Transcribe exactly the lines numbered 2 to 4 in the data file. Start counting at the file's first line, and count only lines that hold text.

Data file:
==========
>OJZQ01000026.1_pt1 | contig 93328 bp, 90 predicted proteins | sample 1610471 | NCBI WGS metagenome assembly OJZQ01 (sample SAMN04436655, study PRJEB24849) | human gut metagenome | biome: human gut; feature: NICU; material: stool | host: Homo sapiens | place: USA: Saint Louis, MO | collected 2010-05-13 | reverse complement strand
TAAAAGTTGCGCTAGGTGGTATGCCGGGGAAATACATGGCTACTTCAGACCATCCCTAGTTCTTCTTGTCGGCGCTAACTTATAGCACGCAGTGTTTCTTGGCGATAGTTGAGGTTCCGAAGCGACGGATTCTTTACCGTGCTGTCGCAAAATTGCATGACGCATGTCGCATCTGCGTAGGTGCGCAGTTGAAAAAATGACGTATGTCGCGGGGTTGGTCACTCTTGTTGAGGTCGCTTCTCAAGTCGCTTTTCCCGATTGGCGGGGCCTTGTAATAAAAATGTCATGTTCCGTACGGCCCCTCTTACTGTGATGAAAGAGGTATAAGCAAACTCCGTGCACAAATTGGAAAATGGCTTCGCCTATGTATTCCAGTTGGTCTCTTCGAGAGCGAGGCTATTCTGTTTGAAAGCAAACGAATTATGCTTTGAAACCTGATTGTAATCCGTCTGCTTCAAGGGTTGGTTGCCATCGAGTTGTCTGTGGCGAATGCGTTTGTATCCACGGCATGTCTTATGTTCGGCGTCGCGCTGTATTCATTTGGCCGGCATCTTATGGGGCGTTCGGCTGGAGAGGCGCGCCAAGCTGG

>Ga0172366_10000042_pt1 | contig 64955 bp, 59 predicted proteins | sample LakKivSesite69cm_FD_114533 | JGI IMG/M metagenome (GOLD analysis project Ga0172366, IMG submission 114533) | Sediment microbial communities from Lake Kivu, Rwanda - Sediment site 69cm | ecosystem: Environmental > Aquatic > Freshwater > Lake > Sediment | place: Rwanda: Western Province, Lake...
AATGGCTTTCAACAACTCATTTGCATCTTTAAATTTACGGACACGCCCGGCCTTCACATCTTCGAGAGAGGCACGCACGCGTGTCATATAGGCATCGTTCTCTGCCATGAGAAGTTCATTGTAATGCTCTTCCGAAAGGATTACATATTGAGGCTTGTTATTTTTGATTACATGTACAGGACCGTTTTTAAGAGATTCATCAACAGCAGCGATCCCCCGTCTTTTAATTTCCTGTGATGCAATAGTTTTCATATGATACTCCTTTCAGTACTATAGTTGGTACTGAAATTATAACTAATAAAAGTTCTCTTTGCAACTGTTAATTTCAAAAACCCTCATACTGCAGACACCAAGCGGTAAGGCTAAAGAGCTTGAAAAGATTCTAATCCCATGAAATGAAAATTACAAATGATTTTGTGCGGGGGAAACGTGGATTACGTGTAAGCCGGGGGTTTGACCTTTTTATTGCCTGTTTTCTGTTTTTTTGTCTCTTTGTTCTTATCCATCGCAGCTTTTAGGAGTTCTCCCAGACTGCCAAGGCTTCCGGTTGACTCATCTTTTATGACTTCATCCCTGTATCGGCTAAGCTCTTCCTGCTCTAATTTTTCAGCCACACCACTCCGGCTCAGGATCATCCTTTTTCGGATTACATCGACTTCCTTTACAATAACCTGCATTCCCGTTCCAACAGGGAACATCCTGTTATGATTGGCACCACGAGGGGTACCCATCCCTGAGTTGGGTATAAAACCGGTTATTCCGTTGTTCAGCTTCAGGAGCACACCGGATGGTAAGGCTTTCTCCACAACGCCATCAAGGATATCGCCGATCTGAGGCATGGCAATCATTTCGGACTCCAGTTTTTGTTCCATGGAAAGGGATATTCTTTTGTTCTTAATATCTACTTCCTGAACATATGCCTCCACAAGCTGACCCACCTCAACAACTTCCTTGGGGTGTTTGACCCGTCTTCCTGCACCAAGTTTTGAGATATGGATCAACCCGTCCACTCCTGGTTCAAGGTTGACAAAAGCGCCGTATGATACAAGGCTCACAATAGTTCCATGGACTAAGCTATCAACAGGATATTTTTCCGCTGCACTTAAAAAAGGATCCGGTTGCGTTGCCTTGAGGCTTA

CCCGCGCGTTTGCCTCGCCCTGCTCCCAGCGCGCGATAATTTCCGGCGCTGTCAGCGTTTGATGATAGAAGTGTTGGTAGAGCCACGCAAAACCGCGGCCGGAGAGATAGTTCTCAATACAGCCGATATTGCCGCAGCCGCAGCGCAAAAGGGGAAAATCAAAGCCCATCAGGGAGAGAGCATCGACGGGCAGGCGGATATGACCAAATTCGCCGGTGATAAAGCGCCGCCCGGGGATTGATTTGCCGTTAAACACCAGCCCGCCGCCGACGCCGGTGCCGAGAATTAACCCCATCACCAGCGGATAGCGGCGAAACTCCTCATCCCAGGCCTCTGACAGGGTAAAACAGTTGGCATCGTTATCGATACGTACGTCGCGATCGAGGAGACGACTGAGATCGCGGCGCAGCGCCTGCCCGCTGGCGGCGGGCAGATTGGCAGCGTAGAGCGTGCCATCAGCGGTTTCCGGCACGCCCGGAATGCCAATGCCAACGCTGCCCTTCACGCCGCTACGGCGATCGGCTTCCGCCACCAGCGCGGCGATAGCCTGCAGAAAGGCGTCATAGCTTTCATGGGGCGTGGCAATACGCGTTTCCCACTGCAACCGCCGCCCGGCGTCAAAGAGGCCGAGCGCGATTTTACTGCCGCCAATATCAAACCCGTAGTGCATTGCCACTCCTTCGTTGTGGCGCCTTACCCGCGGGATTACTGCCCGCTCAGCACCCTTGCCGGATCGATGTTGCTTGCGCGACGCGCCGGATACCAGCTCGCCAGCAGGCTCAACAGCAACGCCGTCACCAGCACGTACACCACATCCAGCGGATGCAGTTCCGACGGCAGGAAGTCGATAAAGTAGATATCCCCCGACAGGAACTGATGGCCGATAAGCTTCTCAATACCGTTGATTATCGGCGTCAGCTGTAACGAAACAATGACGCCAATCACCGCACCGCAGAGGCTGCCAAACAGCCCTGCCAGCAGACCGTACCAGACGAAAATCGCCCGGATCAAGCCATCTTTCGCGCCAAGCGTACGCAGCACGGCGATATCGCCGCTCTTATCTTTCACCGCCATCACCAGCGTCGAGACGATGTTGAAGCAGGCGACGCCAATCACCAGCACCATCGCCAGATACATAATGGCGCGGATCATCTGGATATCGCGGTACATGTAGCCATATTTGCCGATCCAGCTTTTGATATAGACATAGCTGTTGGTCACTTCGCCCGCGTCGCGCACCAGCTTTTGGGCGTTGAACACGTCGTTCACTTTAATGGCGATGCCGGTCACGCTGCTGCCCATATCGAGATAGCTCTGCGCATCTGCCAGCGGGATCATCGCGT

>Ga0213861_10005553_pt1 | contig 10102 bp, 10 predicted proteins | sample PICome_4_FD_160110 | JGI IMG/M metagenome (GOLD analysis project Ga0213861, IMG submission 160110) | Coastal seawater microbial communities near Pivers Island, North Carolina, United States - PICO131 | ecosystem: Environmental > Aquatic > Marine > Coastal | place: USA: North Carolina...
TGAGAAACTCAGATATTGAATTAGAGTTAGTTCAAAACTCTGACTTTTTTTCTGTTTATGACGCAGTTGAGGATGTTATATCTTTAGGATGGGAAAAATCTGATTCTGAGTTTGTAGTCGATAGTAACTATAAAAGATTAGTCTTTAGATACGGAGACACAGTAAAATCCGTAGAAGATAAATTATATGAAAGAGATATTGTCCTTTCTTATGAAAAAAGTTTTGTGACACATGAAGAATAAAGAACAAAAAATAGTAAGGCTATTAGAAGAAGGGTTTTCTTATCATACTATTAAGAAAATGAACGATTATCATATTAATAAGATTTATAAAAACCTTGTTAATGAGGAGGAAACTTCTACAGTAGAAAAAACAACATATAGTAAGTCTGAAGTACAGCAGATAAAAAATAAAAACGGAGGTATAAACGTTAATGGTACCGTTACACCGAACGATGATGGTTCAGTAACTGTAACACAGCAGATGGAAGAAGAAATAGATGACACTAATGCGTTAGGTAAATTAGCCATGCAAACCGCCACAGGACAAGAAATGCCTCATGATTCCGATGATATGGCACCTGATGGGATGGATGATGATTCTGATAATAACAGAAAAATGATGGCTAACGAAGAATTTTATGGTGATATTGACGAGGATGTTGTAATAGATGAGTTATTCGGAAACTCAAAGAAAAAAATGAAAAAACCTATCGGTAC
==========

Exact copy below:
TAAAAGTTGCGCTAGGTGGTATGCCGGGGAAATACATGGCTACTTCAGACCATCCCTAGTTCTTCTTGTCGGCGCTAACTTATAGCACGCAGTGTTTCTTGGCGATAGTTGAGGTTCCGAAGCGACGGATTCTTTACCGTGCTGTCGCAAAATTGCATGACGCATGTCGCATCTGCGTAGGTGCGCAGTTGAAAAAATGACGTATGTCGCGGGGTTGGTCACTCTTGTTGAGGTCGCTTCTCAAGTCGCTTTTCCCGATTGGCGGGGCCTTGTAATAAAAATGTCATGTTCCGTACGGCCCCTCTTACTGTGATGAAAGAGGTATAAGCAAACTCCGTGCACAAATTGGAAAATGGCTTCGCCTATGTATTCCAGTTGGTCTCTTCGAGAGCGAGGCTATTCTGTTTGAAAGCAAACGAATTATGCTTTGAAACCTGATTGTAATCCGTCTGCTTCAAGGGTTGGTTGCCATCGAGTTGTCTGTGGCGAATGCGTTTGTATCCACGGCATGTCTTATGTTCGGCGTCGCGCTGTATTCATTTGGCCGGCATCTTATGGGGCGTTCGGCTGGAGAGGCGCGCCAAGCTGG

>Ga0172366_10000042_pt1 | contig 64955 bp, 59 predicted proteins | sample LakKivSesite69cm_FD_114533 | JGI IMG/M metagenome (GOLD analysis project Ga0172366, IMG submission 114533) | Sediment microbial communities from Lake Kivu, Rwanda - Sediment site 69cm | ecosystem: Environmental > Aquatic > Freshwater > Lake > Sediment | place: Rwanda: Western Province, Lake...
AATGGCTTTCAACAACTCATTTGCATCTTTAAATTTACGGACACGCCCGGCCTTCACATCTTCGAGAGAGGCACGCACGCGTGTCATATAGGCATCGTTCTCTGCCATGAGAAGTTCATTGTAATGCTCTTCCGAAAGGATTACATATTGAGGCTTGTTATTTTTGATTACATGTACAGGACCGTTTTTAAGAGATTCATCAACAGCAGCGATCCCCCGTCTTTTAATTTCCTGTGATGCAATAGTTTTCATATGATACTCCTTTCAGTACTATAGTTGGTACTGAAATTATAACTAATAAAAGTTCTCTTTGCAACTGTTAATTTCAAAAACCCTCATACTGCAGACACCAAGCGGTAAGGCTAAAGAGCTTGAAAAGATTCTAATCCCATGAAATGAAAATTACAAATGATTTTGTGCGGGGGAAACGTGGATTACGTGTAAGCCGGGGGTTTGACCTTTTTATTGCCTGTTTTCTGTTTTTTTGTCTCTTTGTTCTTATCCATCGCAGCTTTTAGGAGTTCTCCCAGACTGCCAAGGCTTCCGGTTGACTCATCTTTTATGACTTCATCCCTGTATCGGCTAAGCTCTTCCTGCTCTAATTTTTCAGCCACACCACTCCGGCTCAGGATCATCCTTTTTCGGATTACATCGACTTCCTTTACAATAACCTGCATTCCCGTTCCAACAGGGAACATCCTGTTATGATTGGCACCACGAGGGGTACCCATCCCTGAGTTGGGTATAAAACCGGTTATTCCGTTGTTCAGCTTCAGGAGCACACCGGATGGTAAGGCTTTCTCCACAACGCCATCAAGGATATCGCCGATCTGAGGCATGGCAATCATTTCGGACTCCAGTTTTTGTTCCATGGAAAGGGATATTCTTTTGTTCTTAATATCTACTTCCTGAACATATGCCTCCACAAGCTGACCCACCTCAACAACTTCCTTGGGGTGTTTGACCCGTCTTCCTGCACCAAGTTTTGAGATATGGATCAACCCGTCCACTCCTGGTTCAAGGTTGACAAAAGCGCCGTATGATACAAGGCTCACAATAGTTCCATGGACTAAGCTATCAACAGGATATTTTTCCGCTGCACTTAAAAAAGGATCCGGTTGCGTTGCCTTGAGGCTTA